A preliminary investigation into the Southwest Airlines' blown engine, which caused a frightening chain of events and left a businesswoman hanging half out of a broken window, showed signs of "metal fatigue," according to the National Transportation Safety Board.
Passengers tried to prevent the woman from being sucked out of the shattered window, and a trained nurse and paramedic on the flight hurried to help her. She died later, and seven others were injured.
The twin-engined Boeing 737 pilots, who had flown from New York to Dallas with 149 people, took a quick descent Tuesday and made an emergency landing in Philadelphia. Oxygen masks fell from the ceiling and the passengers said their prayers and lunged at the impact.
"I remember holding my husband's hand, and we prayed and prayed and prayed," said passenger Amanda Bourman from New York.
The dead woman was identified as Jennifer Riordan, a Wells Fargo bank manager and mother of two from Albuquerque, New Mexico. The seven other victims suffered minor injuries. Retired nurse Peggy Phillips told WFAA-TV that she had performed CPR on Riordan for about 20 minutes until the plane landed in Philadelphia.
She said that shortly after takeoff "we heard a loud noise and the plane started shaking like nothing I had ever experienced before, it sounded like the plane was falling apart and I found out quite quickly, that something happened to the engine. "
She said they were losing height and the masks came down and" basically I think we all thought it might be that. "
Then she heard a lot of excitement a few rows behind.
"There was a lot of chaos back there ̵
After a flight attendant asked if anyone knew CPR, Phillips and an EMT put down the woman and performed CPR until the plane hit the ground.
"If you're about to fly through the window of an airplane at about 600 miles per hour and hit the wing with either the torso or the body, then I can probably tell you a significant trauma." said Phillips.
The National Transportation Safety Board sent a team of investigators to Philadelphia and NTSB chairman Robert Sumwalt said late Tuesday that one of the fan blade's fan was being disconnected and missing. The blade was severed at the point where it would enter the hub, and there was evidence of metal fatigue, Sumwalt said.
The engine is further investigated to understand what caused the failure. The investigation is expected to take 12 to 15 months.
Photos of the aircraft on the tarmac showed a missing window and a portion of the left engine, including part of its cover. Part of the engine cover was later found in Bernville, Pennsylvania, about 112 kilometers west of Philadelphia, Sumwalt said.
As a precaution, Southwest Tuesday evening said that there were similar engines in its fleet over the next 30 days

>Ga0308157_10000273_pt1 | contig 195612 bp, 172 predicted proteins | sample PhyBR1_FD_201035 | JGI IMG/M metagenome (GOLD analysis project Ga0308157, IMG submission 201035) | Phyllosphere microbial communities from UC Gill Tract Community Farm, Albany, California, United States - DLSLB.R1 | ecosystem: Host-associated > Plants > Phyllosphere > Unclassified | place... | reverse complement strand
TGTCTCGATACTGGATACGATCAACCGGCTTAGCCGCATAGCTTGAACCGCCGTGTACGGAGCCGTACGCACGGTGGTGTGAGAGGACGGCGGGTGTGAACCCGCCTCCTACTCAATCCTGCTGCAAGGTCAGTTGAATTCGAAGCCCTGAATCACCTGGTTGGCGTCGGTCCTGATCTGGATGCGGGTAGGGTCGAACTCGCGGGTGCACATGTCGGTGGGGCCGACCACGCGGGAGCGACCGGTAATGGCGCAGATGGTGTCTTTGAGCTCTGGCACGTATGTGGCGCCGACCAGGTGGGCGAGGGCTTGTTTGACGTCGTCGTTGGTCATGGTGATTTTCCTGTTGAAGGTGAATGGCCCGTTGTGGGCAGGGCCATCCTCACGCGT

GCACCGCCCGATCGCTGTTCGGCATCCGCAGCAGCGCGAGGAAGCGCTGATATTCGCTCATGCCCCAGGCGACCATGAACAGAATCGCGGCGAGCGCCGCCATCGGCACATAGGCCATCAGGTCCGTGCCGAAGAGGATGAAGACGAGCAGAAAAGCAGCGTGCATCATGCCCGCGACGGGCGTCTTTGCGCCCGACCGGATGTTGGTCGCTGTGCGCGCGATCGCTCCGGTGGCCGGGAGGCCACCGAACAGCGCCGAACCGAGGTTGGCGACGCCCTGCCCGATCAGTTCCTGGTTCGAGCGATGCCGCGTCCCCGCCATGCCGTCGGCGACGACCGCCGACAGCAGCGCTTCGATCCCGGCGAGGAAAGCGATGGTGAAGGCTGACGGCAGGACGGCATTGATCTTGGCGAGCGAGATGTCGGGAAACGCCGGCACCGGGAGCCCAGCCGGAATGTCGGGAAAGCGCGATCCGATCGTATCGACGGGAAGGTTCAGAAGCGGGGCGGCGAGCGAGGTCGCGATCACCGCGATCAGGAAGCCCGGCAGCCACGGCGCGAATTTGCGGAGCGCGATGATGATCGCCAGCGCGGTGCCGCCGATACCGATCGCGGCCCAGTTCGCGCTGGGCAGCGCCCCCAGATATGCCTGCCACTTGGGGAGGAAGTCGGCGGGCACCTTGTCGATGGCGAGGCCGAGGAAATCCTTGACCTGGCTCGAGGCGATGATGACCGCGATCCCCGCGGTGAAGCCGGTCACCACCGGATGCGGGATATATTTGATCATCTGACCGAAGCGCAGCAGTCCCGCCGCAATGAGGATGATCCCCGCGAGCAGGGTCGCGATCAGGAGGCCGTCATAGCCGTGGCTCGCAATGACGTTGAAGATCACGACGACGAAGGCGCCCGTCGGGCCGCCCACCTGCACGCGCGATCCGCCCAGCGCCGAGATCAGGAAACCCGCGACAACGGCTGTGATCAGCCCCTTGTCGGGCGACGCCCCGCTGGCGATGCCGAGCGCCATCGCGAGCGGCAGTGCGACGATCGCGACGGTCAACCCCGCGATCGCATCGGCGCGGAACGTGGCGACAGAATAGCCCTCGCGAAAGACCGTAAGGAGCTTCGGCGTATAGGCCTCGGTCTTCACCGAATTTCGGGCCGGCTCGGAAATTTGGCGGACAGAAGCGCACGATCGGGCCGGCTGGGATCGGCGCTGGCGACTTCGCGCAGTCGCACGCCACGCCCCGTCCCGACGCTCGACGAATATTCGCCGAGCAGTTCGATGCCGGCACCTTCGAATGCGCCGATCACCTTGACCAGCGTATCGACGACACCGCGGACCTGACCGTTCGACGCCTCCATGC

Passengers praised one of the pilots, Tammie Jo Shults, for her cool head to handle the emergency. The former naval pilot was at the wheel when the plane landed on her husband Dean Shults. She walked down the corridor and talked to the passengers to make sure they were okay after the plane had landed.
"She has nerves of steel, this lady I applaud her," said Alfred Tumlinson of Corpus Christi, Texas. "I'll send her a Christmas card, I'll tell you that, with a gift certificate to put me on the floor, she was great."
In a record of talks between cockpit and air traffic controllers, an unidentified female crew member reported that there was a hole in the plane and "someone went off."
Tumlinson said that a man in a cowboy hat was leading a couple of rows to grab the woman and pull her back.
"She was off the plane, he could not do it alone, so another gentleman came over and helped bring her back to the plane, and they have her," he said.
Southwest CEO Gary Kelly said there were no problems with the plane or its engine when it was inspected on Sunday.
The jet's CFM56-7B engines were manufactured by CFM International, which is jointly owned by General Electric and Safran Aircraft Engines of France. CFM said in a statement that the CFM56-7B had "an outstanding safety and reliability record" since its debut in 1997.
Last year, the engine manufacturer and the Federal Aviation Administration commissioned airlines to carry out ultrasonic inspections of the fan blades of engines such as those in the Southwest Jet. The FAA said the move was triggered by a report from a fan blade that fails and hurls debris. A southwestern spokeswoman said that the engine that failed Tuesday was not covered by this policy, but the airline announced that it would accelerate the ultrasound inspection of its CFM56 engine blades anyway.
"There is a ring around the engine to hold the engine parts when that happens," said John Goglia, a former NTSB member. "Not in this case, this will be a big focus for the NTSB – why did not (the ring) do its job?"
In 2016, a Southwest Boeing 737-700 blew up a motor as it flew from New Orleans to Orlando, Florida, and shrapnel tore a 5 by 16-inch hole directly above the wing. The plane landed safely. The NTSB said a fan blade had broken off, apparently because of metal fatigue.
Koenig reported from Dallas. Associated Press authors Kristen de Groot and Claudia Lauer in Philadelphia; Susan Montoya in Albuquerque, New Mexico; and Matthew Barakat of Washington, along with AP researchers Monika Mathur and Jennifer Farrar, contributed to the story.